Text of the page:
Canada’s Mike Weir produced the finest round of his life when he fired a four under par 68 under intense pressure to record a two-stroke victory in a dramatic finale to the WGC-American Express Championship at Valderrama.
Weir, 30, who proved his ability to handle pressure when he emerged with a haul of three points out of five at the recent Presidents Cup at the Robert Trent Jones Golf Club in Virginia, won a first prize of $1 million and the other big winner on the day was England’s Lee Westwood who closed with a marvellous five under par 67 that gave him second place worth $500,000 and meant that he had supplanted Darren Clarke at the top of the Volvo Order of Merit.
The Canadian started his final round one shot behind overnight leader, Hidemichi Tanaka, but moved ahead of his Japanese rival with a four under par outward nine of 32 and then held on as others round about him came to grief.
"It was a tough day out there. It’s a difficult golf course and I’m just delighted to come out on top,” the Canadian said.
“This means a lot to me. It’s a World Golf Championship event and what makes it so special is that I have been able to win against as strong a field as this.
“To be honest, at the moment, I’m more relieved than anything because, on this golf course, until you get past the 17th hole, you’re not quite sure what is going to happen. But I’m sure that when I wake up in the morning I will feel very, very proud.”
Westwood was also delighted to get finished relatively unscathed particularly as a bogey six at the 17th hole could have been an awful lot worse had he not received a free drop from a stone drainage ditch that was deemed to be an immovable obstruction.
“That’s probably the best six I’ve ever had in my life,” he said. “As soon as I saw it lying in the ditch, I knew I’d get relief but, all the same, if I’d missed it, I could have been in someone’s back garden and then anything could have happened.”
Westwood, who has won six tournaments on the 2000 European Tour International Schedule, then admitted that winning the Volvo Order of Merit meant a lot more to him than he had been willing to admit while the tournament was underway.
“I don’t think I’ve ever been as nervous as I was coming down the last. If you watch the TV pictures, you will probably see that my knees were twitching. The 4-foot putt I had to hole looked as if it was about 12-foot.
"It’s a great honour,” he said. “It’s a reward for all the good golf that I have played all season and I’ve got to say that, having found out how difficult it is to win one, I now realise what Colin (Montgomerie) has achieved to win seven in-a-row. That’s a colossal achievement and I don’t think it will ever happen again.”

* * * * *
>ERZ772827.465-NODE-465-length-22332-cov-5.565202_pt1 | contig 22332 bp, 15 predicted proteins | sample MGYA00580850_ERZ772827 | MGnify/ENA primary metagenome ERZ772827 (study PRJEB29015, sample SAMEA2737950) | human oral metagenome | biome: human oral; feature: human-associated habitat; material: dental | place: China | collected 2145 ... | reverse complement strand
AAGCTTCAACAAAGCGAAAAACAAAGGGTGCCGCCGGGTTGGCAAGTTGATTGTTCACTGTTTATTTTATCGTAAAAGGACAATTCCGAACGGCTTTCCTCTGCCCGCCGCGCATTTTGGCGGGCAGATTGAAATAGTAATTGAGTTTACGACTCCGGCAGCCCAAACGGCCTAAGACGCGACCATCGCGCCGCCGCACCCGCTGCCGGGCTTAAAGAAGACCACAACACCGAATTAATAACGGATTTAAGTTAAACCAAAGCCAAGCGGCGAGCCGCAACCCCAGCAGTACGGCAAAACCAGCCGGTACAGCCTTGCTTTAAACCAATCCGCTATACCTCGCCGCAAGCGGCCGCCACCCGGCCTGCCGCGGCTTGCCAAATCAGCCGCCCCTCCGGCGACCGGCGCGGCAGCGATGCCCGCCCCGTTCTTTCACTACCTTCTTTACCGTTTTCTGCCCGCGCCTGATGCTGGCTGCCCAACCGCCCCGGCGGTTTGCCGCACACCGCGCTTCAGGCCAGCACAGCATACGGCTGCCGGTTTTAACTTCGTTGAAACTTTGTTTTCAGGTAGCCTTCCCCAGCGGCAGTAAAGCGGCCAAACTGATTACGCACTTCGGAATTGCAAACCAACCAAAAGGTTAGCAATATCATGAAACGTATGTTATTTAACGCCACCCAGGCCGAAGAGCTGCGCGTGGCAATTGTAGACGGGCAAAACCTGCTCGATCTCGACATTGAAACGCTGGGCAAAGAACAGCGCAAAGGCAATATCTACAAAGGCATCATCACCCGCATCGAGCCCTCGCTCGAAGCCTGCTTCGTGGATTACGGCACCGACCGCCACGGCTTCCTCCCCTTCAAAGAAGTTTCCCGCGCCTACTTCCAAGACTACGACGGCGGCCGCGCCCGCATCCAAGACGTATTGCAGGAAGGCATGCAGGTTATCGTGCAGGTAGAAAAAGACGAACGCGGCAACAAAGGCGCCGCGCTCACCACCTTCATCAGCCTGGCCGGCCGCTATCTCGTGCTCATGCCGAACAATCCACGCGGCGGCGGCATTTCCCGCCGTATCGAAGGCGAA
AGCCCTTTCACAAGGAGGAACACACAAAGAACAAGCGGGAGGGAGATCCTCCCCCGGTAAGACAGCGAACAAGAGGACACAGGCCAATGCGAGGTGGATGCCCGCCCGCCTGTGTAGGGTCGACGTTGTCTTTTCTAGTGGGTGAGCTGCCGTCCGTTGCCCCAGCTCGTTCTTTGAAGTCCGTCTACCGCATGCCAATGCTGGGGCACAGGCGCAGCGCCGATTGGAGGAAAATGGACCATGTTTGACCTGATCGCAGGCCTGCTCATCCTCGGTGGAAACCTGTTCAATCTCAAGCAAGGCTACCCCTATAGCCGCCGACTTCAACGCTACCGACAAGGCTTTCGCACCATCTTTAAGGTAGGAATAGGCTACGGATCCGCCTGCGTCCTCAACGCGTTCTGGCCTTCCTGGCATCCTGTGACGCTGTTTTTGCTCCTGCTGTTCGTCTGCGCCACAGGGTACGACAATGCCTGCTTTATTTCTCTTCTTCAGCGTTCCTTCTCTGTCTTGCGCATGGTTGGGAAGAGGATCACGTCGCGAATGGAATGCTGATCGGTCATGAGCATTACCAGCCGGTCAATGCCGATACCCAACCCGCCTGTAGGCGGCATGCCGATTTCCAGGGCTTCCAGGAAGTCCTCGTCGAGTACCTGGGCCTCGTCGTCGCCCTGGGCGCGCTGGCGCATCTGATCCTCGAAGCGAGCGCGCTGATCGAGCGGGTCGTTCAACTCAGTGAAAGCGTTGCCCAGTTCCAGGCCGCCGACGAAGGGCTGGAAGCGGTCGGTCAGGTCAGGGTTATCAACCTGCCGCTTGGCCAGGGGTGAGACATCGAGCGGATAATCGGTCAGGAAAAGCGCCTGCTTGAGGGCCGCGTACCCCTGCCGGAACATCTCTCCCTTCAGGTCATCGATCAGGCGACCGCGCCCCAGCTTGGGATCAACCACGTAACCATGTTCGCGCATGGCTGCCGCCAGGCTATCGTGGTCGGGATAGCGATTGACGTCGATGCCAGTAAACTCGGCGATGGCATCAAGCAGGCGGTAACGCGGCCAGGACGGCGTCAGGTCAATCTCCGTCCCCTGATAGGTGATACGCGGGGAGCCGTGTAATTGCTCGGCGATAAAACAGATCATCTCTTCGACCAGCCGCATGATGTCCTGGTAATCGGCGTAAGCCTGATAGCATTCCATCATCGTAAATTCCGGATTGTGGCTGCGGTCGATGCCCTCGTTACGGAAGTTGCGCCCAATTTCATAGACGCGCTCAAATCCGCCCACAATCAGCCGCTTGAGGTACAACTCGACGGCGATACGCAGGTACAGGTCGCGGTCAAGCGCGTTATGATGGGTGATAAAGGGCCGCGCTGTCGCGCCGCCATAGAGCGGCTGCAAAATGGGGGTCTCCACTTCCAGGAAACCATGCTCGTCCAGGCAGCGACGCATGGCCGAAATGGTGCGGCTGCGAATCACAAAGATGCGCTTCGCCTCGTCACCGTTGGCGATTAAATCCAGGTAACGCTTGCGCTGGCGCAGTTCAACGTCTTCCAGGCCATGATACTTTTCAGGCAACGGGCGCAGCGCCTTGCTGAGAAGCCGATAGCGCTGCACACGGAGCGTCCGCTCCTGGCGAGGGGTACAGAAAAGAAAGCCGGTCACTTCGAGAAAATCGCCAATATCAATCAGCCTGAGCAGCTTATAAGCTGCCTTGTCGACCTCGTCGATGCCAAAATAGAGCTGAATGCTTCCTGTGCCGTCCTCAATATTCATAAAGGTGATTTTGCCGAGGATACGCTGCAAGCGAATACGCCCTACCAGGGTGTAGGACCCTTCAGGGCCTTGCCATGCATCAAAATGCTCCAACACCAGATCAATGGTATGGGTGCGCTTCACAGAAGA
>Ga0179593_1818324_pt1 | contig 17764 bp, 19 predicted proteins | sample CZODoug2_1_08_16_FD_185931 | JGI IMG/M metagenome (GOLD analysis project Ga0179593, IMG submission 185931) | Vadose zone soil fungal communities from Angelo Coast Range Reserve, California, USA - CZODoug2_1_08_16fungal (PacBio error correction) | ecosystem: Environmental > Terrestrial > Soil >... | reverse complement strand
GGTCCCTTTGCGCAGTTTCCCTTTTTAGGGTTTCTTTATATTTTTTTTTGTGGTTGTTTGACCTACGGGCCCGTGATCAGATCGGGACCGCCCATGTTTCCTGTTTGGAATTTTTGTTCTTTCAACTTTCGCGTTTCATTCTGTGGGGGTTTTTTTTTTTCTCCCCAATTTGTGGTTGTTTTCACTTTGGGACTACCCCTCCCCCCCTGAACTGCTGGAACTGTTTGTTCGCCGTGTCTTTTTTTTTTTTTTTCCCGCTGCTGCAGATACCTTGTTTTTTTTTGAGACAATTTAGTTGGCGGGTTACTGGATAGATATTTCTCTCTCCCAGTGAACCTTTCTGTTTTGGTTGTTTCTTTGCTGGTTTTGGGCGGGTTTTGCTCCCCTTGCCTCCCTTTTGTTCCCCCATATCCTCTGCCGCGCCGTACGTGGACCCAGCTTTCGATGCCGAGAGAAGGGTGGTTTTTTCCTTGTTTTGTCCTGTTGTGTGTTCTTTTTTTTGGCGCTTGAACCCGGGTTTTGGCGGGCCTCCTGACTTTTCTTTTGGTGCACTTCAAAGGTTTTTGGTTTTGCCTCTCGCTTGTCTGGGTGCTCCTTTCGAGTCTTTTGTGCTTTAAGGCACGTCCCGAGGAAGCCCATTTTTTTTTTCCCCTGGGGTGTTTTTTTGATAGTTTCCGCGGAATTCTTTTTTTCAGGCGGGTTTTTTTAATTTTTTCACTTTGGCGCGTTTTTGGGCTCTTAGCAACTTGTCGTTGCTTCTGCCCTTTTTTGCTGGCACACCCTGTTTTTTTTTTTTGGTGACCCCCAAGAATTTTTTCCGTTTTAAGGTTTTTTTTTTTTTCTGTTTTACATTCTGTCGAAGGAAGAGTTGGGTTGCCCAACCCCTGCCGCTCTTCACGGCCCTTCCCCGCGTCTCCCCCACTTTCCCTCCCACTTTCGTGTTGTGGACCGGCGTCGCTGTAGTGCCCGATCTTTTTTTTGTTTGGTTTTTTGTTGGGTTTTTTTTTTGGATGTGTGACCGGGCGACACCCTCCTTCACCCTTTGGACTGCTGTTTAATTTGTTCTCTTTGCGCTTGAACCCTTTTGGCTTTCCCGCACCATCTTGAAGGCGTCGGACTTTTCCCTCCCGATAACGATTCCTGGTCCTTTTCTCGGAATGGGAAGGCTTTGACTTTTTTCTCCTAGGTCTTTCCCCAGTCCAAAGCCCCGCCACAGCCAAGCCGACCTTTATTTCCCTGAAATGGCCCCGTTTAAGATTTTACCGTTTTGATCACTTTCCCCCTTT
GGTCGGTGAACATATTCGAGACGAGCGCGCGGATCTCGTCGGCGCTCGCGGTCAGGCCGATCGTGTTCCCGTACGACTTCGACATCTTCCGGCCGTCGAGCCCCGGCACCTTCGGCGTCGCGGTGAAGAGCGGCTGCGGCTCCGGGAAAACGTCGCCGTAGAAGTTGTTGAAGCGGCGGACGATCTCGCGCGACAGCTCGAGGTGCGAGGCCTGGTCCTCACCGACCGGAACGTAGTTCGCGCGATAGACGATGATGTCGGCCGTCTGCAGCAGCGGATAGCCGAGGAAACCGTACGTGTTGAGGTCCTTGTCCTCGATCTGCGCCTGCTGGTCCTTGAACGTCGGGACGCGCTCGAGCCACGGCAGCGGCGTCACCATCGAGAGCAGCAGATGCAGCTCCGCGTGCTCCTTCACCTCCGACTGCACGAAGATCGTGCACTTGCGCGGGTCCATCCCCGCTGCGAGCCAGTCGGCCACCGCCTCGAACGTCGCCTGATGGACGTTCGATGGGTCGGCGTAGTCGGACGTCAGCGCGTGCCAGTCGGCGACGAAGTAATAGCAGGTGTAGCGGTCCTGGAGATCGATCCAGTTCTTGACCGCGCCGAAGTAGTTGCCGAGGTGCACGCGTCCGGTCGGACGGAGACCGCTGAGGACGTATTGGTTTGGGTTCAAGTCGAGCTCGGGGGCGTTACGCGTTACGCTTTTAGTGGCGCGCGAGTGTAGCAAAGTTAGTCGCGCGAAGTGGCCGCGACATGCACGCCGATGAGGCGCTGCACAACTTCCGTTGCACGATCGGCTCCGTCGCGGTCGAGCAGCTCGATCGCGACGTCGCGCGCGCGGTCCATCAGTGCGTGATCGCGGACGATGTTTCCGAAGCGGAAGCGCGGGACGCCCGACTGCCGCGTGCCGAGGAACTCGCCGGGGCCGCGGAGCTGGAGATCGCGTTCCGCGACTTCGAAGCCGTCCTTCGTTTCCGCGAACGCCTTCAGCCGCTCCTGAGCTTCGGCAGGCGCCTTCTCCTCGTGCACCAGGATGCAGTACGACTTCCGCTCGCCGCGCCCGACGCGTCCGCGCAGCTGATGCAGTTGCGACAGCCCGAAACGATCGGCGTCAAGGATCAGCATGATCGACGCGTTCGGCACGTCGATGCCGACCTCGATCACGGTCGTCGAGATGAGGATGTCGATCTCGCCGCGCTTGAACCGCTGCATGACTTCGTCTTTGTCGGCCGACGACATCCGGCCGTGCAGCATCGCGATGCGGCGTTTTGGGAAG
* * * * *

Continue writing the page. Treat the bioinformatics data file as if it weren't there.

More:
At the end of a long season that started last November at the Johnnie Walker Classic in Taiwan, Westwood headed the Volvo Order of Merit with a record haul of 3,125,146 euro (£1,858,602). Clarke, who had gone into the Valderrama event with a 107,969 euro (£62,000) advantage over his great friend and rival, came second with 2,717,965 euro (£1,616,441) with the rest of the top six places being taken by Ernie Els, Michael Campbell, Thomas Bjorn and Colin Montgomerie.
On a day in which scores in the 60s were in short supply Masters Champion, Vijay Singh made a significant move with a four under par 68 that boosted him into a tie for third place alongside America’s Duffy Waldorf.
It was also a good day for Spain’s Sergio Garcia who ended his 2000 season on a high note with a best-of-the-day eight under par 64 that lifted him into a share of fifth place alongside Ireland’s Padraig Harrington and the unfortunate Tiger Woods and Nick Price. Both the American and the Zimbabwean had been challenging for the lead for most of the final round but succumbed to a seven and an eight on the treacherous 536-yard 17th hole and lost the chance to catch their Canadian rival.
Garcia finished the 1999 season in third place on the Volvo Order of Merit after winning both the Murphy’s Irish Open and the Linde German Masters but he has not repeated those successes during 2000 and needed his strong finish at Valderrama to boost him up to 21st on the Volvo Order of Merit with earnings of 599,240 euro (£356,383).
Harrington has had a much more successful season during which he has won twice at the Brazil Sao Paulo 500 Years Open and the BBVA Open Turespana Masters Comunidad de Madrid and finishes in seventh place on the money list with 1,350,920 euro (£803,426).